By Zuzana Prochazka
Beneteau Sense 46: Multihull Appeal, Monohull Benefits
The fourth in the Beneteau Sense line, the 46 includes sailing catamaran crossover benefits for those who love cats but are not quite ready to commit.
I remember calling the Beneteau Sense 50 a game-changer when I first saw it spin in its own length against a 15-knot cross-breeze at the Annapolis sailboat show a couple of years ago. I can’t really call the Sense 46 that, only because she’s now one of four in the Beneteau Sense line. But don’t get me wrong—this perfectly-sized couple’s boat is still a show-stopper in her own right. The 46 shares several features with her sister ships including propulsion, a unique cockpit, and separation of machinery from living spaces. Like the rest of the line, it has multihull appeal with monohull benefits, which have given the Sense brand the moniker ‘catamaran crossover.’
The Sense 46 has Beneteau’s Dock-and-Go steering system with a joystick that synchronizes a Saildrive and a bowthruster to move the boat forward, aft, or completely sideways. This system takes the anxiety out of docking and versions of it are starting to appear on other brands of sailboats as well. The large Yanmar 75 hp diesel has plenty of power when needed. In fact, it is the same size engine as on the Sense 50, which has 7,000 pounds more displacement.
Like her other Sense siblings, the 46 has a generous beam (14’ 6”) and a hard chine that helps her sail flat, or more upright. She also has the expansive cockpit that has redefined how sailors enjoy their outdoor space, much as we saw in the largest model of the line, the Sense 55. It’s these features that give the Sense a multihull feel but with benefits of still fitting into a standard sized slip.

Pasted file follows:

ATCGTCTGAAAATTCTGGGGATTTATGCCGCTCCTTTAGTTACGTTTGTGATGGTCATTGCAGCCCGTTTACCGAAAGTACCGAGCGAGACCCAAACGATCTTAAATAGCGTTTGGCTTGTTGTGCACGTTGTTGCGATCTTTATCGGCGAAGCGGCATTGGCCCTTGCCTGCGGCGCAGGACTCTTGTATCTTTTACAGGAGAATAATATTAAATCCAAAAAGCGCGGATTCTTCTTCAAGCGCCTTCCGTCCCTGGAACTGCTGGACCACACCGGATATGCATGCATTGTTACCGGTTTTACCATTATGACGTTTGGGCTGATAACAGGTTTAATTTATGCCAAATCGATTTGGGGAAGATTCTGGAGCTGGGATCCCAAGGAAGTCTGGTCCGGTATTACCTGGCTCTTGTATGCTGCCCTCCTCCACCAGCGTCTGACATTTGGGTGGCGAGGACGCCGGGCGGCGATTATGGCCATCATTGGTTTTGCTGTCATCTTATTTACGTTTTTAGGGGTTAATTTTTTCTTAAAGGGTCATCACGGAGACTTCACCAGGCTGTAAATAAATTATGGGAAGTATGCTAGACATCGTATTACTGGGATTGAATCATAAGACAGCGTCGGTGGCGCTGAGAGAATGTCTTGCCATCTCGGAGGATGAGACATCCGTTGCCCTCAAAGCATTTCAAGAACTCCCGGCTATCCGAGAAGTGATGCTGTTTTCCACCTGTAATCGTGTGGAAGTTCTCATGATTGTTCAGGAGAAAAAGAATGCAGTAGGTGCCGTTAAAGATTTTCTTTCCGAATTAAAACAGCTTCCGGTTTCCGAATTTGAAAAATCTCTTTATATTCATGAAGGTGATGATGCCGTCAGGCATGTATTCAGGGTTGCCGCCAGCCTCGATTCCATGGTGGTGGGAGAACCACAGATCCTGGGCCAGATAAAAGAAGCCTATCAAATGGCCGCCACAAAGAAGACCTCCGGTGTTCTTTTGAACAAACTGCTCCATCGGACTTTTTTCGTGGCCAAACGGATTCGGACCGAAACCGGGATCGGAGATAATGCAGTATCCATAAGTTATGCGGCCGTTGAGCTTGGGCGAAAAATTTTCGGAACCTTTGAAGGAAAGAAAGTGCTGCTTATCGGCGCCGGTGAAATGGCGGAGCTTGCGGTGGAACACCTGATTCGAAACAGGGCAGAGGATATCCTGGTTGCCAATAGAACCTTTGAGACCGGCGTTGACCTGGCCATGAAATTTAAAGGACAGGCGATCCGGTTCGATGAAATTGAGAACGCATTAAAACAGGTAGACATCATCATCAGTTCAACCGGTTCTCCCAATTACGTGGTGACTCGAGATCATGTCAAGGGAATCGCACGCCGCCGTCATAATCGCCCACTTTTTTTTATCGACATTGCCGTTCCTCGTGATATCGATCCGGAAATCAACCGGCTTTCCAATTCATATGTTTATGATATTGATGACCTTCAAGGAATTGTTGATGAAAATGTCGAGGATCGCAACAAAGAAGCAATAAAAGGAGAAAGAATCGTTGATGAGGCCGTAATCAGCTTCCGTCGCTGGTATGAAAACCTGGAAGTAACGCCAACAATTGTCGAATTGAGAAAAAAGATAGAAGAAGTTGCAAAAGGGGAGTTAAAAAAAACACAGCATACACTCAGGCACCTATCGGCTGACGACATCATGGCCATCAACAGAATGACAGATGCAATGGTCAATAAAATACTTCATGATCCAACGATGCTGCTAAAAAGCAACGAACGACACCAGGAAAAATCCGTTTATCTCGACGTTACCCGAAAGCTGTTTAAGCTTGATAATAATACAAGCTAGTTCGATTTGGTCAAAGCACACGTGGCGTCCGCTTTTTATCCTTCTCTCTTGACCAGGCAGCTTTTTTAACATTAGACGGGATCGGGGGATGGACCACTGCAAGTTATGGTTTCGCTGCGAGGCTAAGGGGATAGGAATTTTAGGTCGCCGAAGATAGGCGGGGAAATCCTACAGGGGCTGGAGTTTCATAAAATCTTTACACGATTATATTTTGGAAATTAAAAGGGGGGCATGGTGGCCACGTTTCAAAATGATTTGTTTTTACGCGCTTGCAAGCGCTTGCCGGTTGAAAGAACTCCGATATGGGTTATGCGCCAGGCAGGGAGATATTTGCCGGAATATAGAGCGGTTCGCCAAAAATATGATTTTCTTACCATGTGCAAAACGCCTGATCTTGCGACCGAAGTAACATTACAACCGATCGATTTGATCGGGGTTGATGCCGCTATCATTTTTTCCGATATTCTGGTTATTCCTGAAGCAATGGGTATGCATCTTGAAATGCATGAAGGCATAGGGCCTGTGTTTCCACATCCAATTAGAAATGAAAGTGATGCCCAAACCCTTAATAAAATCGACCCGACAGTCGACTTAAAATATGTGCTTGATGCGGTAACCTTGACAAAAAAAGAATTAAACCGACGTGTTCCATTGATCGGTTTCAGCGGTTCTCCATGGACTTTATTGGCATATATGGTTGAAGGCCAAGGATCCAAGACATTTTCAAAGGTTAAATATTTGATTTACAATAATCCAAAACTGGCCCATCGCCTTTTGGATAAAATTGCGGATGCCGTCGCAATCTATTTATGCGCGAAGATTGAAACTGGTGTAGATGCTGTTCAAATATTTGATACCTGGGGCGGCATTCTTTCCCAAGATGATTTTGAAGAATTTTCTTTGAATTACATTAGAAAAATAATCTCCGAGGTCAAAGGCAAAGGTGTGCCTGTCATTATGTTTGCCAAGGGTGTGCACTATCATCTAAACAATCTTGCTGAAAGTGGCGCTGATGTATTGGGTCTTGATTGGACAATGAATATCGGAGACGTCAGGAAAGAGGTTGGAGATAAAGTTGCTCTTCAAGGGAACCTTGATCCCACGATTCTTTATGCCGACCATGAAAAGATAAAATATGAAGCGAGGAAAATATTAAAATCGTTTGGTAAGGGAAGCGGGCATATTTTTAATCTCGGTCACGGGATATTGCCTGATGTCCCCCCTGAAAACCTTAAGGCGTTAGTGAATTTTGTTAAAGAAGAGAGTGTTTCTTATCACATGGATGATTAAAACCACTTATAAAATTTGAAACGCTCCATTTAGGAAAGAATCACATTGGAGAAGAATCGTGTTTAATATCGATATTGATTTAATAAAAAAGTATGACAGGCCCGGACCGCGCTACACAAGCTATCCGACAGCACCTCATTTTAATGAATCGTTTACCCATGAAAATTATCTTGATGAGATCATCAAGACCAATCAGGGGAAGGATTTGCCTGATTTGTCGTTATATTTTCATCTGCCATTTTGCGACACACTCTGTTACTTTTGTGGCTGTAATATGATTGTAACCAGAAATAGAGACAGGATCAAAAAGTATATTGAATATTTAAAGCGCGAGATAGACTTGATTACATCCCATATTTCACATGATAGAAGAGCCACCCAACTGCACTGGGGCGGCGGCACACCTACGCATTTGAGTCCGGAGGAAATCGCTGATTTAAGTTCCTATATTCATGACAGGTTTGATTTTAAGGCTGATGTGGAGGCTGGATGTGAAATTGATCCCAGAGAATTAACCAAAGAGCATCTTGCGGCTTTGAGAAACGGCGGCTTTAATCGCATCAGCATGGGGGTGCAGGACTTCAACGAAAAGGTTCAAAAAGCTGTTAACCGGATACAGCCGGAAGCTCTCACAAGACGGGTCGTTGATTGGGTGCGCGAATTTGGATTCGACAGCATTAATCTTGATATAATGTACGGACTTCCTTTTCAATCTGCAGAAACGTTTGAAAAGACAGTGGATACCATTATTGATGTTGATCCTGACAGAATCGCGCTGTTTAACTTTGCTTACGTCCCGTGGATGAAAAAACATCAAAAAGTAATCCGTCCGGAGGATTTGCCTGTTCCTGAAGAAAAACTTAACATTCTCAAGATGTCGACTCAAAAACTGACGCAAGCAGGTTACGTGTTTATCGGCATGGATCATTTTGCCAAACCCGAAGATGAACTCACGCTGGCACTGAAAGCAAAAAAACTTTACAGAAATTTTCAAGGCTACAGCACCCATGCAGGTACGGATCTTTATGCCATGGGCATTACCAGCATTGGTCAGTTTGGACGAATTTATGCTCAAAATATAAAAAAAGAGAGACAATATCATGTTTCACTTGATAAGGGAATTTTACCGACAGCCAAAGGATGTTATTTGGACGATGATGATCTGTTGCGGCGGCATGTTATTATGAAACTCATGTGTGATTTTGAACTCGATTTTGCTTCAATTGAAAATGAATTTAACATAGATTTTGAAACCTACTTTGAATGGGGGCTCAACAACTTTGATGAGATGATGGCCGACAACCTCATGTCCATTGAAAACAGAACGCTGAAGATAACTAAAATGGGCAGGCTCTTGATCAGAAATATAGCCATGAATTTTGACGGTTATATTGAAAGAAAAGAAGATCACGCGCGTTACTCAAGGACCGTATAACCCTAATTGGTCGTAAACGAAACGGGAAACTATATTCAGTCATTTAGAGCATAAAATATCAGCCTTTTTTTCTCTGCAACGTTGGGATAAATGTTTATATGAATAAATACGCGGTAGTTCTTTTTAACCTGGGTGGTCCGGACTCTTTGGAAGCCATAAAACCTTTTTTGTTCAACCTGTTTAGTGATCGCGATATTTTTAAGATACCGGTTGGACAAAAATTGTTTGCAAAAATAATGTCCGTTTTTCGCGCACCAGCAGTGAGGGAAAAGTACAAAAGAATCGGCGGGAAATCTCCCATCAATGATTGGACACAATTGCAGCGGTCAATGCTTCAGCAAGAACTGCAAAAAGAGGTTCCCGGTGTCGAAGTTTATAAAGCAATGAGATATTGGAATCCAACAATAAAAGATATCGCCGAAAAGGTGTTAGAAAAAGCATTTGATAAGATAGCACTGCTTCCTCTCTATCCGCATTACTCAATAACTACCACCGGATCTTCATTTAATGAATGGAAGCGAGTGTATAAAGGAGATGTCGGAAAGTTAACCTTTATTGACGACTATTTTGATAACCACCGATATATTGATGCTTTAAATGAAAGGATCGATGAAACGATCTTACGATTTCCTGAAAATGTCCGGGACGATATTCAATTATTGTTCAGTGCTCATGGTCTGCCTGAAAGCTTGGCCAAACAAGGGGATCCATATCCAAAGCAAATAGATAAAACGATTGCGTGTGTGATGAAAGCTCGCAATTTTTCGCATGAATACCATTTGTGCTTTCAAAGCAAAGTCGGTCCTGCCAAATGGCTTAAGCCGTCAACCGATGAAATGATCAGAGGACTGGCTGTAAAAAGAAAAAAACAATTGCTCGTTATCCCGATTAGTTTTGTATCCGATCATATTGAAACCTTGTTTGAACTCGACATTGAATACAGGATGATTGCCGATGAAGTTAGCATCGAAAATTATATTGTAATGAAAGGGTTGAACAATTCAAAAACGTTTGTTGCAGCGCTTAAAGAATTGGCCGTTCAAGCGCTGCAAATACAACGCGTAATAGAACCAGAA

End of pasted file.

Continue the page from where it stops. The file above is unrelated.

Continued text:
Life aboard the Sense 46 includes three somewhat separate areas that still flow seamlessly together. The first is the easy outdoor living of the cockpit where the helm seats lift sideways to open up the entire transom for easy boarding. Twin wheels provide good visibility forward and winches are within reach for stress-free singlehanded sailing. The mainsheet is up and out of the way on an arch that also serves as a great attachment point for a dodger.
A U-shaped settee on starboard surrounds a table that can be folded and lowered to a cocktail table or made into a sun pad for two. To port is a straight bench seat below which is a cavernous lazarette that can double as an optional bunk for either adventurous kids or guests you don’t particularly like. As on other Sense models, the space below the cockpit sole is reserved for noisy machinery (like pumps and an optional genset) and the sole lifts up to reveal excellent access to the systems below.
The second living area is the combined salon and galley. Three easy steps down lead to the communal part of the interior. To starboard is a U-shaped settee that also forms the seat of the aft-facing navigation station. To port is straight-line galley with twin sinks, a top-loading refrigerator and a three-burner stove and oven combo. The galley and salon are the same length so the whole area forms a social square, perfect for dinners and gatherings where everyone can be seen and heard.